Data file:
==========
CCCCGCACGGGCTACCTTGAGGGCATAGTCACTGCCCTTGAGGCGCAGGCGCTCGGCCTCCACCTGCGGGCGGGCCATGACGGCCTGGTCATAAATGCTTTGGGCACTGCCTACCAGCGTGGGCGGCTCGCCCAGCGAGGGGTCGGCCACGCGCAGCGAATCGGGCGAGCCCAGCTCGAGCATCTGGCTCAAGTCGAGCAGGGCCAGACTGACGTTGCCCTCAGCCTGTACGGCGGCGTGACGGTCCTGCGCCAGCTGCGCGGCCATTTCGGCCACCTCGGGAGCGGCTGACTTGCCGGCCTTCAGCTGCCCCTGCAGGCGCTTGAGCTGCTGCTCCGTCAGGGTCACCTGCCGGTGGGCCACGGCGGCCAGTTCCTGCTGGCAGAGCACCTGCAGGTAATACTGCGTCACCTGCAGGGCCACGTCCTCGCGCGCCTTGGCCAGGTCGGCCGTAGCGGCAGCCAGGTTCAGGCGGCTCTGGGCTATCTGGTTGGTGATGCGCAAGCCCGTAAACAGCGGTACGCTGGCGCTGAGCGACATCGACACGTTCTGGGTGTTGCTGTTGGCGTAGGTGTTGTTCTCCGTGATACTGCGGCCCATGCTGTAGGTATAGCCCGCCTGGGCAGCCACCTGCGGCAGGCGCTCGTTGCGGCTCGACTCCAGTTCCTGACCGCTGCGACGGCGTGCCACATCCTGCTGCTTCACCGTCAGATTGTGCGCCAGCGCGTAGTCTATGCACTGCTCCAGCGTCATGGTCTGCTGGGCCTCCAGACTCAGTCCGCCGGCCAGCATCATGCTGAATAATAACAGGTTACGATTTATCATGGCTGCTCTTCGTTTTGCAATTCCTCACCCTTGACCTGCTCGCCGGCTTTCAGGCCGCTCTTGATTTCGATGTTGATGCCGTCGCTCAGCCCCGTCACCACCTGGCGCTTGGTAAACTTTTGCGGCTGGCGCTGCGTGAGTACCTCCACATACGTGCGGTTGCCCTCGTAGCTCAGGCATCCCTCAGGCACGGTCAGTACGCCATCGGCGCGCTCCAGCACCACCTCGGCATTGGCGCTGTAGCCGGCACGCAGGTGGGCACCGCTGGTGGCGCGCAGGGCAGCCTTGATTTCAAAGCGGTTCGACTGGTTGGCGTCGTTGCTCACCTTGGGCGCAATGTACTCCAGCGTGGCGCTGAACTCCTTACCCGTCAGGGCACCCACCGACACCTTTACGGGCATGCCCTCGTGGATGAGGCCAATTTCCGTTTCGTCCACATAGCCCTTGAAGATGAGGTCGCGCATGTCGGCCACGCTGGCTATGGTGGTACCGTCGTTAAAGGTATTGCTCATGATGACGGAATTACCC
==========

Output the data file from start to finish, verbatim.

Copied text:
CCCCGCACGGGCTACCTTGAGGGCATAGTCACTGCCCTTGAGGCGCAGGCGCTCGGCCTCCACCTGCGGGCGGGCCATGACGGCCTGGTCATAAATGCTTTGGGCACTGCCTACCAGCGTGGGCGGCTCGCCCAGCGAGGGGTCGGCCACGCGCAGCGAATCGGGCGAGCCCAGCTCGAGCATCTGGCTCAAGTCGAGCAGGGCCAGACTGACGTTGCCCTCAGCCTGTACGGCGGCGTGACGGTCCTGCGCCAGCTGCGCGGCCATTTCGGCCACCTCGGGAGCGGCTGACTTGCCGGCCTTCAGCTGCCCCTGCAGGCGCTTGAGCTGCTGCTCCGTCAGGGTCACCTGCCGGTGGGCCACGGCGGCCAGTTCCTGCTGGCAGAGCACCTGCAGGTAATACTGCGTCACCTGCAGGGCCACGTCCTCGCGCGCCTTGGCCAGGTCGGCCGTAGCGGCAGCCAGGTTCAGGCGGCTCTGGGCTATCTGGTTGGTGATGCGCAAGCCCGTAAACAGCGGTACGCTGGCGCTGAGCGACATCGACACGTTCTGGGTGTTGCTGTTGGCGTAGGTGTTGTTCTCCGTGATACTGCGGCCCATGCTGTAGGTATAGCCCGCCTGGGCAGCCACCTGCGGCAGGCGCTCGTTGCGGCTCGACTCCAGTTCCTGACCGCTGCGACGGCGTGCCACATCCTGCTGCTTCACCGTCAGATTGTGCGCCAGCGCGTAGTCTATGCACTGCTCCAGCGTCATGGTCTGCTGGGCCTCCAGACTCAGTCCGCCGGCCAGCATCATGCTGAATAATAACAGGTTACGATTTATCATGGCTGCTCTTCGTTTTGCAATTCCTCACCCTTGACCTGCTCGCCGGCTTTCAGGCCGCTCTTGATTTCGATGTTGATGCCGTCGCTCAGCCCCGTCACCACCTGGCGCTTGGTAAACTTTTGCGGCTGGCGCTGCGTGAGTACCTCCACATACGTGCGGTTGCCCTCGTAGCTCAGGCATCCCTCAGGCACGGTCAGTACGCCATCGGCGCGCTCCAGCACCACCTCGGCATTGGCGCTGTAGCCGGCACGCAGGTGGGCACCGCTGGTGGCGCGCAGGGCAGCCTTGATTTCAAAGCGGTTCGACTGGTTGGCGTCGTTGCTCACCTTGGGCGCAATGTACTCCAGCGTGGCGCTGAACTCCTTACCCGTCAGGGCACCCACCGACACCTTTACGGGCATGCCCTCGTGGATGAGGCCAATTTCCGTTTCGTCCACATAGCCCTTGAAGATGAGGTCGCGCATGTCGGCCACGCTGGCTATGGTGGTACCGTCGTTAAAGGTATTGCTCATGATGACGGAATTACCC